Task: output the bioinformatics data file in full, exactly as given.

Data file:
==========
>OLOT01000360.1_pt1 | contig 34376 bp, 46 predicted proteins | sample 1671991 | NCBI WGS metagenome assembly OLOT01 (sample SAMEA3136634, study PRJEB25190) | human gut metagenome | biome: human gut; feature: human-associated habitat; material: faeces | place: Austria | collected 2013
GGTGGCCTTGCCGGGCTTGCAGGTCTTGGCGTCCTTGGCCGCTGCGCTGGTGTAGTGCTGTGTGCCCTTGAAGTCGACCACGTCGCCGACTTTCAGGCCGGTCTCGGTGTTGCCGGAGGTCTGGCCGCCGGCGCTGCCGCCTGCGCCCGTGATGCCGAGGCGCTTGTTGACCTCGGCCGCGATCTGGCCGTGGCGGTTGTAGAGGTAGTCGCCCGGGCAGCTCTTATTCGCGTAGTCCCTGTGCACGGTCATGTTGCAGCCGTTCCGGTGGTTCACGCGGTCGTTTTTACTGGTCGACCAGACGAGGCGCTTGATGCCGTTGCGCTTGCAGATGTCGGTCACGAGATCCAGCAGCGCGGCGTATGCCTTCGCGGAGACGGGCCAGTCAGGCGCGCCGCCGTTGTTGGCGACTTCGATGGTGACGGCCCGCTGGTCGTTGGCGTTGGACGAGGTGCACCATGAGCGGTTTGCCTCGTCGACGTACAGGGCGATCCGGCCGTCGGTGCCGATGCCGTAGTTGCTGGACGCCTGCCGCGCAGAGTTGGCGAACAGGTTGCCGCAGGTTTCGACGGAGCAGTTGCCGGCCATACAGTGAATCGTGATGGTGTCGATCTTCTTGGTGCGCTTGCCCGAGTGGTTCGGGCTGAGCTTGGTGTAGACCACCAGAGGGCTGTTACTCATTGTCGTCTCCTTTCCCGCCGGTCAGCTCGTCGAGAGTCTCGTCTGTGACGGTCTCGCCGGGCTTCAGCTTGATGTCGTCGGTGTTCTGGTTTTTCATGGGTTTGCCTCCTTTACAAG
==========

>OLOT01000360.1_pt1 | contig 34376 bp, 46 predicted proteins | sample 1671991 | NCBI WGS metagenome assembly OLOT01 (sample SAMEA3136634, study PRJEB25190) | human gut metagenome | biome: human gut; feature: human-associated habitat; material: faeces | place: Austria | collected 2013
GGTGGCCTTGCCGGGCTTGCAGGTCTTGGCGTCCTTGGCCGCTGCGCTGGTGTAGTGCTGTGTGCCCTTGAAGTCGACCACGTCGCCGACTTTCAGGCCGGTCTCGGTGTTGCCGGAGGTCTGGCCGCCGGCGCTGCCGCCTGCGCCCGTGATGCCGAGGCGCTTGTTGACCTCGGCCGCGATCTGGCCGTGGCGGTTGTAGAGGTAGTCGCCCGGGCAGCTCTTATTCGCGTAGTCCCTGTGCACGGTCATGTTGCAGCCGTTCCGGTGGTTCACGCGGTCGTTTTTACTGGTCGACCAGACGAGGCGCTTGATGCCGTTGCGCTTGCAGATGTCGGTCACGAGATCCAGCAGCGCGGCGTATGCCTTCGCGGAGACGGGCCAGTCAGGCGCGCCGCCGTTGTTGGCGACTTCGATGGTGACGGCCCGCTGGTCGTTGGCGTTGGACGAGGTGCACCATGAGCGGTTTGCCTCGTCGACGTACAGGGCGATCCGGCCGTCGGTGCCGATGCCGTAGTTGCTGGACGCCTGCCGCGCAGAGTTGGCGAACAGGTTGCCGCAGGTTTCGACGGAGCAGTTGCCGGCCATACAGTGAATCGTGATGGTGTCGATCTTCTTGGTGCGCTTGCCCGAGTGGTTCGGGCTGAGCTTGGTGTAGACCACCAGAGGGCTGTTACTCATTGTCGTCTCCTTTCCCGCCGGTCAGCTCGTCGAGAGTCTCGTCTGTGACGGTCTCGCCGGGCTTCAGCTTGATGTCGTCGGTGTTCTGGTTTTTCATGGGTTTGCCTCCTTTACAAG